23. RUNAWAY HORMONES AND PRECOCIOUS PUBERTY

An estimated ten to fifteen thousand young American children each year are now developing a syndrome known as "precocious puberty." Girls under the age of eight and boys under nine develop to sexual maturity. The changes often come before the children are psychologically prepared for adolescence and emotional problems often result.

Dr. Felix Conte, A University of California, San Francisco, pediatric endocrinologist, says that "there's no epidemiological evidence that the problem is on the rise but now that we're doing research on the subject, I'm seeing a lot more patients with symptoms."

Ordinarily, "precocious puberty" is rare, occurring in less than one out of 1,000 children. But in recent years outbreaks of this disorder have been reported in the Middle East, Italy, and Puerto Rico. Puerto Rico revealed the most alarming statistics. A three-fold increase of "precocious puberty" reported between 1979 and 1981.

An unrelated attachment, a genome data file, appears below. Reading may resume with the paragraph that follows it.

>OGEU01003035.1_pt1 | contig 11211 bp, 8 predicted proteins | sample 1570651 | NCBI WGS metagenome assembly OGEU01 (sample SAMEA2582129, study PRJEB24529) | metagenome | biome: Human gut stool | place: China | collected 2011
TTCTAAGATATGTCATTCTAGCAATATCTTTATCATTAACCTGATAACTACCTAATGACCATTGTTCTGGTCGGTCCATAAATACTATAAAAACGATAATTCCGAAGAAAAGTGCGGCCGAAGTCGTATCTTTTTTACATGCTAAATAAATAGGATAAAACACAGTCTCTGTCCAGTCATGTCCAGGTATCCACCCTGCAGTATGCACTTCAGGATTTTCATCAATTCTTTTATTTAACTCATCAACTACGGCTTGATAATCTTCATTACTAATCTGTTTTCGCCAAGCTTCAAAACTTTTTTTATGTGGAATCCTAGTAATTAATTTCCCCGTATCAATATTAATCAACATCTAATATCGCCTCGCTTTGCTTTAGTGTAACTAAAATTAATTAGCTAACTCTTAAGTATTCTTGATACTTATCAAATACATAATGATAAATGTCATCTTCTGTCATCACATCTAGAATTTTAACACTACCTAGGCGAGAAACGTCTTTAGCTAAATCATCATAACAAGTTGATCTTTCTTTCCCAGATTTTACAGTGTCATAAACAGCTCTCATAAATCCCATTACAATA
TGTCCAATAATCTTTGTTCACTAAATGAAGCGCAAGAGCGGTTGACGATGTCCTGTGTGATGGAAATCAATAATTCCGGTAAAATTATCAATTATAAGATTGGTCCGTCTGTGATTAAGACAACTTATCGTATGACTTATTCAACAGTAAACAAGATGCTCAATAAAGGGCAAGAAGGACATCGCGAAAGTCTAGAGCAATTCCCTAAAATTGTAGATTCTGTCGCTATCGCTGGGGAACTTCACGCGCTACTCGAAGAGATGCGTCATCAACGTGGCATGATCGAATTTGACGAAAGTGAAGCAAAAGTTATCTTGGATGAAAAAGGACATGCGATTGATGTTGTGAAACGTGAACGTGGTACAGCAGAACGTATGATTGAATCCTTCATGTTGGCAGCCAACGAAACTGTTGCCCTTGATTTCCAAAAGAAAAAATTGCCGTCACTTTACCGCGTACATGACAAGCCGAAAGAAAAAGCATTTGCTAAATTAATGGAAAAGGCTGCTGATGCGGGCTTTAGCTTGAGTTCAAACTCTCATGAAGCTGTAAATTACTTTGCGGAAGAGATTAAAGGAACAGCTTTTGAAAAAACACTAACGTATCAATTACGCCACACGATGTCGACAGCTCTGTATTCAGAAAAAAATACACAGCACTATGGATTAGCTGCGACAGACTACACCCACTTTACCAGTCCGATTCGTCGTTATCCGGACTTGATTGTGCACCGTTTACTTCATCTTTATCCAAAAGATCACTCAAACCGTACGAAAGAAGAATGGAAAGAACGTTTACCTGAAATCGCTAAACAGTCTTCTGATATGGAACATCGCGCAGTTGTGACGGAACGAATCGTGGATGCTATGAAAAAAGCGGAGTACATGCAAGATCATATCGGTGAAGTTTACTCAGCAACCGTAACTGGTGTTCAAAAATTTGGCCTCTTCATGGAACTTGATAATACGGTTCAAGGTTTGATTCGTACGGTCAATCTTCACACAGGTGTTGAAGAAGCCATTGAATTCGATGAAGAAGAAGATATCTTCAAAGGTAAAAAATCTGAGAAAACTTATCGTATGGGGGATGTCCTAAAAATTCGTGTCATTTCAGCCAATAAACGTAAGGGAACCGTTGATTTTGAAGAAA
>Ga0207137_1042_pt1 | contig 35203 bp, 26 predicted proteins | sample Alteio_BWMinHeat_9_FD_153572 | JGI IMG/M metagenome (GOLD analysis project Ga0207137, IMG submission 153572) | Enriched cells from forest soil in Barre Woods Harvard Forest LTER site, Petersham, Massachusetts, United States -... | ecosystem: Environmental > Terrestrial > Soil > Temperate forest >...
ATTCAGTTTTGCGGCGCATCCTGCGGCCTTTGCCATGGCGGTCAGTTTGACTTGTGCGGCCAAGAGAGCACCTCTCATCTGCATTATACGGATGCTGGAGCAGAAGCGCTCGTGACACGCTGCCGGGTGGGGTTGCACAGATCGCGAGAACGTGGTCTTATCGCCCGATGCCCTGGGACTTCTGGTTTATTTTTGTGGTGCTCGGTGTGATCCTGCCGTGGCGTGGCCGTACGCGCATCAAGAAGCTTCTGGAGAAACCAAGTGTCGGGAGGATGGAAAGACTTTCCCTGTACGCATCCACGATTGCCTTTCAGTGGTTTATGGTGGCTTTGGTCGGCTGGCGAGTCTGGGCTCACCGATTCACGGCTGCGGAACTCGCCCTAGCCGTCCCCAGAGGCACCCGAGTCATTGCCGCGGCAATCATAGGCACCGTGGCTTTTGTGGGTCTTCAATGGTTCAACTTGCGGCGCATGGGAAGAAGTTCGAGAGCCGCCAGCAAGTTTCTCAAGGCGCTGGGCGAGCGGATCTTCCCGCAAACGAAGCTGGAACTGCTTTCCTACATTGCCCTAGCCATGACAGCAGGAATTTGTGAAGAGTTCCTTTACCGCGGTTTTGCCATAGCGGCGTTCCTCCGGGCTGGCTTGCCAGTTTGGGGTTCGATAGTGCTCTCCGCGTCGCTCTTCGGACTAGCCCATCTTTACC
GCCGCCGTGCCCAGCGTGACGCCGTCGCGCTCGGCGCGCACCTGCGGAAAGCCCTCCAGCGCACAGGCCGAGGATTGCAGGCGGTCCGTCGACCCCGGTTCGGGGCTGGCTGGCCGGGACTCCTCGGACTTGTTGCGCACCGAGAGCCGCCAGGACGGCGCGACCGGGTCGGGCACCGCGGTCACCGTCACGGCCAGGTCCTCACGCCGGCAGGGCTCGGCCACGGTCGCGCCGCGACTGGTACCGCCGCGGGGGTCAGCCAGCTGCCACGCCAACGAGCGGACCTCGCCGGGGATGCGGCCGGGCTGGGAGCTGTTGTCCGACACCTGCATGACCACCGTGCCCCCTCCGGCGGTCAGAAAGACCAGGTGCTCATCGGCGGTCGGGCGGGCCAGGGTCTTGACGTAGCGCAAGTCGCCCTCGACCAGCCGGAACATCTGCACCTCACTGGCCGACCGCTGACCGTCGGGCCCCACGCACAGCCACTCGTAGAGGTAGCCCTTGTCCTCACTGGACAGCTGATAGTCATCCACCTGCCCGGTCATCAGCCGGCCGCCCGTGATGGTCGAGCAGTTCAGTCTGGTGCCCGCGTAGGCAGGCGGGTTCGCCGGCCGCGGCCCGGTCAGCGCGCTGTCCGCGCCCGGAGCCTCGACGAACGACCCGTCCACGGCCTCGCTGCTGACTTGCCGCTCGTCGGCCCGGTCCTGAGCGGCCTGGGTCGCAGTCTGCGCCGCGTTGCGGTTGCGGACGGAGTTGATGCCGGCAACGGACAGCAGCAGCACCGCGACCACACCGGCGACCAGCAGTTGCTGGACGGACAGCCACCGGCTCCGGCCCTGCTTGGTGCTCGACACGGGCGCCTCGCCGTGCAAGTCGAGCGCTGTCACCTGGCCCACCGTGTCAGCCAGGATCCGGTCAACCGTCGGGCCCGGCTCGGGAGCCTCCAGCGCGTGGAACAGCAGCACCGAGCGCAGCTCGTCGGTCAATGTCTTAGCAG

However, the most disturbing aspects about this disorder may not be the symptoms but the causes. Genetics or exposure to sex steroids and synthetic hormones (hormone-laden pills, lotions, and cosmetics) in the environment may be contributing factors to this disorder. However the most prevalent speculation is that the increased level of hormones in our food supply promotes "precocious puberty."

At present, there are six hormones used to fatten cattle, pigs, and poultry that are approved by the U.S. Food and Drug Administration. But the FDA has discovered hundreds of ranchers illegally using the carcinogen diethyl-stilbestrol (DES) which was banned in 1979.

In response to the speculation about the causes of the disorder, Dr. Jose Cordero, an epidemiologist with the U.S. Center for Disease Control, said the high rate could not be definitely linked to hormones in meat but that it is most likely environmental.

In the Middle East, the condition was traced to milk from a cow that had been getting DES injections; in Italy, it was traced to contaminated beef; and in Puerto Rico, the upsurge was traced to contaminated beef, chicken, and milk.

If the mainstream press were to put "precocious puberty" on the public agenda, it might stimulate official action to prevent the disorder from becoming more widespread.

SOURCE:

MOTHER JONES, April, 1983, "Runaway Hormones & Premature Puberty, by Carolyn Marshall.